Does My Baby Have Pes Cavus Foot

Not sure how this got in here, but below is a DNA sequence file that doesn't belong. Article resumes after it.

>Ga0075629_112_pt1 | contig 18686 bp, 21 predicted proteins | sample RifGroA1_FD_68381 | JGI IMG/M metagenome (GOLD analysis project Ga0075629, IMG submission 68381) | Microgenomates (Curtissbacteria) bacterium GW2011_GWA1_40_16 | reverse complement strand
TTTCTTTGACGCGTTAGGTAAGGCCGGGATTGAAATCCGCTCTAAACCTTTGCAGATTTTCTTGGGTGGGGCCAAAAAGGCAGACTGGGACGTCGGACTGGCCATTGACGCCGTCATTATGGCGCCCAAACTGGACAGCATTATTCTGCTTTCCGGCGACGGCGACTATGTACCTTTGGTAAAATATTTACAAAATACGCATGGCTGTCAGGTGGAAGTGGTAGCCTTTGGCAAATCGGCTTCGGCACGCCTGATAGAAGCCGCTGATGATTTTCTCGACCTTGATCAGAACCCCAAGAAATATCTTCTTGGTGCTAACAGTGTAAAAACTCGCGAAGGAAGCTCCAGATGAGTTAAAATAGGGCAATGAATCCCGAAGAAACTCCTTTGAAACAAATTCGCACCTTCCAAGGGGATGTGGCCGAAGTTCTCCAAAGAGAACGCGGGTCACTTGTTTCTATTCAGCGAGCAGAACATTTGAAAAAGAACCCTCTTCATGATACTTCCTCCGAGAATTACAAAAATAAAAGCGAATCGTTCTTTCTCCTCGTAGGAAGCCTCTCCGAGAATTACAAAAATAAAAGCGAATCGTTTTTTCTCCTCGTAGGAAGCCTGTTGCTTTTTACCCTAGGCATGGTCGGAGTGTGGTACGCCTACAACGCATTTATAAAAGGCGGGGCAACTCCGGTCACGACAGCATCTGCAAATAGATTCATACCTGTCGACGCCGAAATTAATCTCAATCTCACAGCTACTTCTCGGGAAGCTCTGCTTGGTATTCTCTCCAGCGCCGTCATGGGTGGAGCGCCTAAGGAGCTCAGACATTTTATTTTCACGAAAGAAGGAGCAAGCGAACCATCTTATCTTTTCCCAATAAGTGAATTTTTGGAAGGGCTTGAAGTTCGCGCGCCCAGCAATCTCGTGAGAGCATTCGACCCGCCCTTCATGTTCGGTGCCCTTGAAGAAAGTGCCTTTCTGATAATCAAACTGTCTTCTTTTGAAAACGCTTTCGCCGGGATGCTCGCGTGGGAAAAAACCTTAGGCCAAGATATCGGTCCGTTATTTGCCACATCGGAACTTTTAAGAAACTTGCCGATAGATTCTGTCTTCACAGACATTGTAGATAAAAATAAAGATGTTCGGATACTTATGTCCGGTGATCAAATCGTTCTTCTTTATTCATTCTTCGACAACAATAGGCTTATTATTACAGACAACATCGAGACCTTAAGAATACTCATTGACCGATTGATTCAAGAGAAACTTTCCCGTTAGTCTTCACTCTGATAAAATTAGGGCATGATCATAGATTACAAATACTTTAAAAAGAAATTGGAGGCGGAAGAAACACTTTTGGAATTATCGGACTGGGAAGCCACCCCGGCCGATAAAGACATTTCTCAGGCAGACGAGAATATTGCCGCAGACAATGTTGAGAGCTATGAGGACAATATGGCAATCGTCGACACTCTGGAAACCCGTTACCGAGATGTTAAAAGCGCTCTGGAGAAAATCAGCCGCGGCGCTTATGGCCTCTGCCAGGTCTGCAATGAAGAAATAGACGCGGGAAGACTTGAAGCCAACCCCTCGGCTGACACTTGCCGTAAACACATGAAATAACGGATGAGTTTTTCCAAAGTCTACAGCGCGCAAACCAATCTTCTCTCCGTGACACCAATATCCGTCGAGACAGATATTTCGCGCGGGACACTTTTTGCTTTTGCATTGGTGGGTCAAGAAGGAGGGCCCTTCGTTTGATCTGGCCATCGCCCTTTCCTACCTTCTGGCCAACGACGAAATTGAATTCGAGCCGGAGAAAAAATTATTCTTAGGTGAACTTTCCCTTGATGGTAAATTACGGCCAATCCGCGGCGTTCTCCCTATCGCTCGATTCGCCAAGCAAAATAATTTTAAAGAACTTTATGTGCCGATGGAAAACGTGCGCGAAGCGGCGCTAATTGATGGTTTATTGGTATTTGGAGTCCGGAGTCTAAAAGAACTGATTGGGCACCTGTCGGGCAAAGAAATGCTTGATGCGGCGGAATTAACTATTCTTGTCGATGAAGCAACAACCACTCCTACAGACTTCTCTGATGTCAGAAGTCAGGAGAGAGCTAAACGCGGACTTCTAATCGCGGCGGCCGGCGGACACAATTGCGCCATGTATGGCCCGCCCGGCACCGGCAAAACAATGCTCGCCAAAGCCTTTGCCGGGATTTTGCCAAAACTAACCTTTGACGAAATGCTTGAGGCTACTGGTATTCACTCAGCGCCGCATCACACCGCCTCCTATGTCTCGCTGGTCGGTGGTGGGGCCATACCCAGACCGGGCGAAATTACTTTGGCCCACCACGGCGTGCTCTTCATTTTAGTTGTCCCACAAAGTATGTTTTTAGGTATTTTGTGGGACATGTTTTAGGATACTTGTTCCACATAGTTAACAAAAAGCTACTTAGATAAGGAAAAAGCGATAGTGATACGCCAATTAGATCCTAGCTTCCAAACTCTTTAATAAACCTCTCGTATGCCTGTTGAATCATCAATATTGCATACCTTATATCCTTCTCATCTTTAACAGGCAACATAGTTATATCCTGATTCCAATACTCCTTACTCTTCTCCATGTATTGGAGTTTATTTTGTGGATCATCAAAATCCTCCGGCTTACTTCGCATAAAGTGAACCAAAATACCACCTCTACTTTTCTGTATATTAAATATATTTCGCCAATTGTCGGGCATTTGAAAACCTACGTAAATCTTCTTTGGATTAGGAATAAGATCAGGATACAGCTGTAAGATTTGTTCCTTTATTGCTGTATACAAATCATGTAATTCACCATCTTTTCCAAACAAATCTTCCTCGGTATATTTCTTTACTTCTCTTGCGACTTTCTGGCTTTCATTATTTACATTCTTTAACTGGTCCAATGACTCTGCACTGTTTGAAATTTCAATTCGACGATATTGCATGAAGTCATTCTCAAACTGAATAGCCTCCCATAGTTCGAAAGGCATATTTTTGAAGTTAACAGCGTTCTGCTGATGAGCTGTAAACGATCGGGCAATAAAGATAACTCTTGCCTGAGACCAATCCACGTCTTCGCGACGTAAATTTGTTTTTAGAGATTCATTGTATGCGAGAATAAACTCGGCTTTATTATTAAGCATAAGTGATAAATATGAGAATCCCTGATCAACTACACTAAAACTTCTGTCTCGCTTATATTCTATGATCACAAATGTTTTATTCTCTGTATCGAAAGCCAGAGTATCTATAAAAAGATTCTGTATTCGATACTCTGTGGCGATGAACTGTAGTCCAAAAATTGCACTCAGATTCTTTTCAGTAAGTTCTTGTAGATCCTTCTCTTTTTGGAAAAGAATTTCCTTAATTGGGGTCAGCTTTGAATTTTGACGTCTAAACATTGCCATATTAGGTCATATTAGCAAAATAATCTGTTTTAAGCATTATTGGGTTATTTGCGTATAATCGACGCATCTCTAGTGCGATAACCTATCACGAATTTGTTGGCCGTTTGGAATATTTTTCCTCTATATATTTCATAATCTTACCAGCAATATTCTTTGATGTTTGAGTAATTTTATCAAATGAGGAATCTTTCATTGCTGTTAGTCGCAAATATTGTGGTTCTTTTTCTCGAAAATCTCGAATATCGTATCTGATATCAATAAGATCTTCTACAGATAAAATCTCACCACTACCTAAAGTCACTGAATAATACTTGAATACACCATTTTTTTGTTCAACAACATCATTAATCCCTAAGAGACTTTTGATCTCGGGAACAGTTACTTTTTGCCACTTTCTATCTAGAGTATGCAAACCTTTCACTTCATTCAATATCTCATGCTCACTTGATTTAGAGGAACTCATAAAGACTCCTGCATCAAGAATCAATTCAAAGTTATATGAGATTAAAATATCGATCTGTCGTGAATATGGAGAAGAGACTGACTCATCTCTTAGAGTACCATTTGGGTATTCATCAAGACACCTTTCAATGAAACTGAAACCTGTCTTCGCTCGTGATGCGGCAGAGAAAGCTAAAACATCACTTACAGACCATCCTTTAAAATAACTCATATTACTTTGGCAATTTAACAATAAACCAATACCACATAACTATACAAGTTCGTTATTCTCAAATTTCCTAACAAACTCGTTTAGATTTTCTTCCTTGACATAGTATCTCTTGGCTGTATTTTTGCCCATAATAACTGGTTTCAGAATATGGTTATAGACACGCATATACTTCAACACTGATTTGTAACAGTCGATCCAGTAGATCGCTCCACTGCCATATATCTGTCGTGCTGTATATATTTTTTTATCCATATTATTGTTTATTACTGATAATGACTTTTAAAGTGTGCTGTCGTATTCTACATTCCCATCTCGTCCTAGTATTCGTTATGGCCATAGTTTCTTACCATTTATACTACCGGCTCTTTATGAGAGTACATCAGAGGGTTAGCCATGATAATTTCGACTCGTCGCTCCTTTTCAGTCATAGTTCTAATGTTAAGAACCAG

Overviewbr> br> Pes cavus foot occurs in about 8% to 15% of the population, but it does not get nearly as much attention in the medical literature as does its counterpart, pes planus. Sixty percent of individuals with cavus feet develop foot> br> br> br> Causesbr> br> In many people, we do not know the cause of their cavus foot. These people tend to have milder deformities and the foot appearance sometimes runs in the family. Many medical conditions which cause weakness or lack of co-ordination of muscles can result in a cavus foot. Examples of such conditions include spina bifida, muscular dystrophy and conditions in which the small nerves in the legs do not work properly. It What is the tendon at the back of your ankle? - thought that even when no definite medical condition can be found, cavus feet are probably due to very slight weakness of muscles in the legs and> br> br> br> Symptomsbr> br> Foot Drop. Inbalance/Instability of the foot region. Pain in the metatarsal heads. Frequent lateral ankle sprains. Hammertoes. Pain while walking. Pain while standing. Stiffness in the lower leg and foot joints. Overall foot pain. Claw Toes. Sesamoid> br> br> br> Diagnosisbr> br> Diagnostic testing often includes magnetic resonance imaging (MRI) if one suspects a peroneal tendon problem or ankle instability. Perform electromyography and nerve conduction velocity testing if you suspect Charcot Marie Tooth. If a high suspicion of muscular dystrophy is present, perform - a sural nerve> br> br> br> Non Surgical Treatmentbr> br> If a considerable part of the deformity is flexible, a corrective orthosis should be used. For example, in forefoot-driven cavovarus, the hindfoot is flexible, and so an orthotic shoe insert incorporating lateral forefoot posting (support) and recessing under the first metatarsal will allow the hindfoot to correct. For ankle instability, the lateral side of the hindfoot post can be built up as well as the lateral forefoot post, creating a pronatory moment on the forefoot that counteracts the excessive supinatory moment in the> br> br> br> Surgical Treatmentbr> br> Surgery may be needed. If the patient is a child sometimes the condition can be treated by releasing the tight structures causing the muscle imbalance. In other cases the tendons may need transferred or surgical reconstruction of the joints and bones needed. If the foot has become rigid there may be procedures called calcaneal or metatarsal osteotomies performed to help re-align the foot. These types of procedures are aimed at providing functional control and pain relief, not for cosmetic appearance.

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